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I need to extract the last number that is inside a string. I'm trying to do this with regex and negative lookaheads, but it's not working. This is the regex that I have:


And these are some strings, just to give you an idea, and what the regex should match:

ARRAY[123]         matches 123 
ARRAY[123].ITEM[4] matches 4
B:1000             matches 1000
B:1000.10          matches 10

And so on. The regex matches the numbers, but all of them. I don't get why the negative lookahead is not working. Any one care to explain?

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up vote 39 down vote accepted

Your regex \d+(?!\d+) says

match any number if it is not immediately followed by a number.

which is incorrect. A number is last if it is not followed (anywhere following it not just immediately) by any other number.

When translated to regex we have:


Rubular Link

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+1, this is much cleaner than my (?:\D|^) mess ;-) (and closer to the OP's original regex too) – Cameron Mar 16 '11 at 4:48
Thanks for the explanation. I haven't realized that I needed to include the .* to be not just immediately. – korbes Mar 16 '11 at 12:31
Was banging my head against the desk on this one. Thank you for an elegant solution – Steven Garcia Oct 31 '12 at 11:18

I took it this way: you need make sure the match is close enough to the end of the string; close enough in the sense that only non-digits may intervene. What I suggest is the following:

  1. \z at the end means that that is the end of the string.
  2. \D* before that means that an arbitrary number of non-digits can intervene between the match and the end of the string.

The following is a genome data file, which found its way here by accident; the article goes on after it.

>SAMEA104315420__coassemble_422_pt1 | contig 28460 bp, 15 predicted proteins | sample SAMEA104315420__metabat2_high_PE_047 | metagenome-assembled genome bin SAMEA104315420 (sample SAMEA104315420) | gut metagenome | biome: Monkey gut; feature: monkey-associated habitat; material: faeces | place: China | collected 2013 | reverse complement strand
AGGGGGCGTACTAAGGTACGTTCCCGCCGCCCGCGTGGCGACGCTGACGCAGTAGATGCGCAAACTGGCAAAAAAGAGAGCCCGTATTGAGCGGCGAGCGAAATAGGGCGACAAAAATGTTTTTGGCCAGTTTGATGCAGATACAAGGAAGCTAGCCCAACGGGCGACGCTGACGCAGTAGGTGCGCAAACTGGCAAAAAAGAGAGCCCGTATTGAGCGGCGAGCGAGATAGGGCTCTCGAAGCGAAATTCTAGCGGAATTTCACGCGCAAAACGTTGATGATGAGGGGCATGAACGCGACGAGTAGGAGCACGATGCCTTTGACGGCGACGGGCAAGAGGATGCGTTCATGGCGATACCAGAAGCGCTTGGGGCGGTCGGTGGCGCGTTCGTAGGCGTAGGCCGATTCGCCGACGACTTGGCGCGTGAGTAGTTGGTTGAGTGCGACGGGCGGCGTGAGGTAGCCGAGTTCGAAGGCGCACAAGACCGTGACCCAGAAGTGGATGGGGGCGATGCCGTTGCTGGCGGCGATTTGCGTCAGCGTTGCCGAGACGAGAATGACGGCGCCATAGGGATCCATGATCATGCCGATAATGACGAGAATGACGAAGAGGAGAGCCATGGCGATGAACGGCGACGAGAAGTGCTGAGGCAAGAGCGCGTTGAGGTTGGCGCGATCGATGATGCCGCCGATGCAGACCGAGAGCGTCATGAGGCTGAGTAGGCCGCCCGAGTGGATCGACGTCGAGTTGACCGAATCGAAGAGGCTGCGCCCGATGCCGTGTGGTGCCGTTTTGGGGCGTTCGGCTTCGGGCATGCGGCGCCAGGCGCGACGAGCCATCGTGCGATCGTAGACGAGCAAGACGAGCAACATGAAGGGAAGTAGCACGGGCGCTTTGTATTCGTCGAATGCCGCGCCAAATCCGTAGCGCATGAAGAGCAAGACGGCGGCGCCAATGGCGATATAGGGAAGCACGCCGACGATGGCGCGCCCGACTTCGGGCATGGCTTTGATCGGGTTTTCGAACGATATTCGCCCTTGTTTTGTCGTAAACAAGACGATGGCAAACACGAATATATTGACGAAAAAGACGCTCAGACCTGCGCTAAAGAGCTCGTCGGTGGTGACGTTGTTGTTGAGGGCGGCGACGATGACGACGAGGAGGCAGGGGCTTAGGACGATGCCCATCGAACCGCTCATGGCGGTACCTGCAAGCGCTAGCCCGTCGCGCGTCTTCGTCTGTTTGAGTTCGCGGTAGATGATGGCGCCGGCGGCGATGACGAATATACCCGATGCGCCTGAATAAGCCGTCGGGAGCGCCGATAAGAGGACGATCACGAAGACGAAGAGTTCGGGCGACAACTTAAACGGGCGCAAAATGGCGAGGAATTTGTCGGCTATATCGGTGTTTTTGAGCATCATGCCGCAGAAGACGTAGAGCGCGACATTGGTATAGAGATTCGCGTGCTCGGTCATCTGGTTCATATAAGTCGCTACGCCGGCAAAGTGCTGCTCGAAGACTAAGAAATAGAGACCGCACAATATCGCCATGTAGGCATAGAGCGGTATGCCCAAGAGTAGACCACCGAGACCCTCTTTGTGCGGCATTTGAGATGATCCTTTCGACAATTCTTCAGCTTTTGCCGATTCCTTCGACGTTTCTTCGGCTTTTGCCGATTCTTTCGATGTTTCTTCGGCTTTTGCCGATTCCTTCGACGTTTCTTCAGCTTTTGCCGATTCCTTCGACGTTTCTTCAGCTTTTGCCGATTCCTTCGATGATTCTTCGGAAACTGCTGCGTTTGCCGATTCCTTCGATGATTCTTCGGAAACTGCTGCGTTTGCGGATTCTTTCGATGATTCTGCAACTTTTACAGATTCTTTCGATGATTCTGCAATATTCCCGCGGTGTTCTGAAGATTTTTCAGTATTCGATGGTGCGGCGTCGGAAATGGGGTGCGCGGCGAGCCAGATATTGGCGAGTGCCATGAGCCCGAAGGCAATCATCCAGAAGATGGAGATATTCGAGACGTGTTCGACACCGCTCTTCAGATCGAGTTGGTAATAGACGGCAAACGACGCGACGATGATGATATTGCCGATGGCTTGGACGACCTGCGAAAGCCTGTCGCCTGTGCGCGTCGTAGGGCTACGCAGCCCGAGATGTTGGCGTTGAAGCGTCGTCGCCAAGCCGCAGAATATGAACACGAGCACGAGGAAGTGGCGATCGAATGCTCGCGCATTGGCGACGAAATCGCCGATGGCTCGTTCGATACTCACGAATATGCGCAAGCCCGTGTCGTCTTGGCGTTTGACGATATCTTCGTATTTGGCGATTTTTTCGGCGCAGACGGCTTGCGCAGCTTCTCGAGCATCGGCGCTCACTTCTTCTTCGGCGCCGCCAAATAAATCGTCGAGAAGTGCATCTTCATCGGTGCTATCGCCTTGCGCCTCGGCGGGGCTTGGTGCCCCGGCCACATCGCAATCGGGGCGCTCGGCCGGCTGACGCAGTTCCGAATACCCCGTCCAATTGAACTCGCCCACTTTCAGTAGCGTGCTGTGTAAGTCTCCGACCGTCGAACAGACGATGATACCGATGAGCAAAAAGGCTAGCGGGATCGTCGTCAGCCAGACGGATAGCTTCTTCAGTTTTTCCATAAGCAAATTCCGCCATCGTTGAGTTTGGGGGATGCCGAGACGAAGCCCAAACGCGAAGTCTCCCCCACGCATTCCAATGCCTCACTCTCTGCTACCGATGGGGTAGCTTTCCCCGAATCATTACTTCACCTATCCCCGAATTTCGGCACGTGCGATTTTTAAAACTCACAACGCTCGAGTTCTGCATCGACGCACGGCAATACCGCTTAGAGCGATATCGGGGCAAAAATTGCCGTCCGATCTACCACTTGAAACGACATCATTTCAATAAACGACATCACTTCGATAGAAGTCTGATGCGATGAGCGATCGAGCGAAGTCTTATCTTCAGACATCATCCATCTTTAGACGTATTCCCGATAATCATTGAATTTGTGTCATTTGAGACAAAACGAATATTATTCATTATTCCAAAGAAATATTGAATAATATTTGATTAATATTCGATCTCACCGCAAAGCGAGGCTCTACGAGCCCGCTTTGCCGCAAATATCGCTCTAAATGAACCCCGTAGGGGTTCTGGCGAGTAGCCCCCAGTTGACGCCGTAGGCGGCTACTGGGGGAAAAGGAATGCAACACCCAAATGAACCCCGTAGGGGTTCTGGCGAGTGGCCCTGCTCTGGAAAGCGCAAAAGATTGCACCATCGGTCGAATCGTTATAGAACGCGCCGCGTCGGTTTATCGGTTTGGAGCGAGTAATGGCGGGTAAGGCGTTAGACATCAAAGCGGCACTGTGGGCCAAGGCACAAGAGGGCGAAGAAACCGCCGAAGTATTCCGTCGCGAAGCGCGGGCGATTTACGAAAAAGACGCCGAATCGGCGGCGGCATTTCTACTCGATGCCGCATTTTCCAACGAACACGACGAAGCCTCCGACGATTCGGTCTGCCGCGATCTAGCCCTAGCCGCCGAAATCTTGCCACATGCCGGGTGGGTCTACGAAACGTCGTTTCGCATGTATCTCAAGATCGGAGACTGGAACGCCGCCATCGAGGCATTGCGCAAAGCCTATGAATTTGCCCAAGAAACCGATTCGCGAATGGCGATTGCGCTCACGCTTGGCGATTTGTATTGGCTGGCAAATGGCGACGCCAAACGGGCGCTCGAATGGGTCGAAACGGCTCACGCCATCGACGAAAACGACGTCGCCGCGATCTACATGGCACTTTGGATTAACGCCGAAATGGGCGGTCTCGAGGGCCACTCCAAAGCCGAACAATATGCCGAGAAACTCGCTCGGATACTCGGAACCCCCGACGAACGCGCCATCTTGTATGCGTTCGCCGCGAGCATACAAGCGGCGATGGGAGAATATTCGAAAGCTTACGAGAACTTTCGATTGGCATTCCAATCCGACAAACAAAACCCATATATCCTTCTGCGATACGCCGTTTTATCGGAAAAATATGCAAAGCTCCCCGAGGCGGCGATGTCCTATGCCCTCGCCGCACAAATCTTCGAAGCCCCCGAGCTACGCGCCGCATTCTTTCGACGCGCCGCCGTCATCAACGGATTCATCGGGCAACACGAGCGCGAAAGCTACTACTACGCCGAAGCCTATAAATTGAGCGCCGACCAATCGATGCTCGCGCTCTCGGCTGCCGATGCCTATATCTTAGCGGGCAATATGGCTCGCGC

3. (\d+) is the matching part. It is in parenthesis so that you can pick it up, as was pointed out by Cameron.
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+1, neat way of getting the last group using an anchor – Cameron Mar 16 '11 at 4:47

You can use


to get the last number; this is because the matcher will gobble up all the characters with .*, then backtrack to the first non-digit character or the start of the string, then match the final group of digits.

Your negative lookahead isn't working because on the string "1 3", for example, the 1 is matched by the \d+, then the space matches the negative lookahead (since it's not a sequence of one or more digits). The 3 is never even looked at.

Note that your example regex doesn't have any groups in it, so I'm not sure how you were extracting the number.

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Just curious, why the (?:\D|^) bit of your regex? Doesn't .* handle it just fine? – jb. Mar 16 '11 at 3:43
@jb: Heh, I started out with that then had to delete my answer while I came up with (?:\D|^). The problem with .*(\d+) is that only the last single digit will be matched (since the engine stops as soon as the regex is satisfied, which it will be after backtracking one digit character) – Cameron Mar 16 '11 at 4:04
If you somehow anchor from the beginning of the string as with your .*, you need your (?:\D+^), or equivalently, [\D\A]. If you anchor from the end of the string, you do not need it, as in codaddict or my answer. – sawa Mar 16 '11 at 4:35
@sawa: Ooh, \A, I always forget about those anchors. Unfortunately, my Python 2.6 chokes on it when it's in a character class together with \D – Cameron Mar 16 '11 at 4:44
I see. Thanks for the comment. – sawa Mar 16 '11 at 4:54

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